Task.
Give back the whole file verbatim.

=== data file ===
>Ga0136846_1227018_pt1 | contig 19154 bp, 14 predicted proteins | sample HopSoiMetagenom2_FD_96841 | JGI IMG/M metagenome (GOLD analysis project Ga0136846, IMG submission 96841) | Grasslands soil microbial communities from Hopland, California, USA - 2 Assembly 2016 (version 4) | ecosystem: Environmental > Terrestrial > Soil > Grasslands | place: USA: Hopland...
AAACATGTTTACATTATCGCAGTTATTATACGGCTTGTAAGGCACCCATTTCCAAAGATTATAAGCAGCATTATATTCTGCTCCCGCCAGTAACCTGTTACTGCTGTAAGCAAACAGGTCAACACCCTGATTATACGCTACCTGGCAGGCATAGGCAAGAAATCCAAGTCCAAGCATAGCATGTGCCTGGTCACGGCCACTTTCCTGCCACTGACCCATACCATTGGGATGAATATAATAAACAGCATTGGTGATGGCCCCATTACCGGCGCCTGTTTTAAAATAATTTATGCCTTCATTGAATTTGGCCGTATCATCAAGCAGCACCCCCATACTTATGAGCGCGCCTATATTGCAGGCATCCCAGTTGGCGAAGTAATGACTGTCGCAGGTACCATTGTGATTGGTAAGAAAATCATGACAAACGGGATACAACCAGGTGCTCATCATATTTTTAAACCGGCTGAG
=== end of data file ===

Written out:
>Ga0136846_1227018_pt1 | contig 19154 bp, 14 predicted proteins | sample HopSoiMetagenom2_FD_96841 | JGI IMG/M metagenome (GOLD analysis project Ga0136846, IMG submission 96841) | Grasslands soil microbial communities from Hopland, California, USA - 2 Assembly 2016 (version 4) | ecosystem: Environmental > Terrestrial > Soil > Grasslands | place: USA: Hopland...
AAACATGTTTACATTATCGCAGTTATTATACGGCTTGTAAGGCACCCATTTCCAAAGATTATAAGCAGCATTATATTCTGCTCCCGCCAGTAACCTGTTACTGCTGTAAGCAAACAGGTCAACACCCTGATTATACGCTACCTGGCAGGCATAGGCAAGAAATCCAAGTCCAAGCATAGCATGTGCCTGGTCACGGCCACTTTCCTGCCACTGACCCATACCATTGGGATGAATATAATAAACAGCATTGGTGATGGCCCCATTACCGGCGCCTGTTTTAAAATAATTTATGCCTTCATTGAATTTGGCCGTATCATCAAGCAGCACCCCCATACTTATGAGCGCGCCTATATTGCAGGCATCCCAGTTGGCGAAGTAATGACTGTCGCAGGTACCATTGTGATTGGTAAGAAAATCATGACAAACGGGATACAACCAGGTGCTCATCATATTTTTAAACCGGCTGAG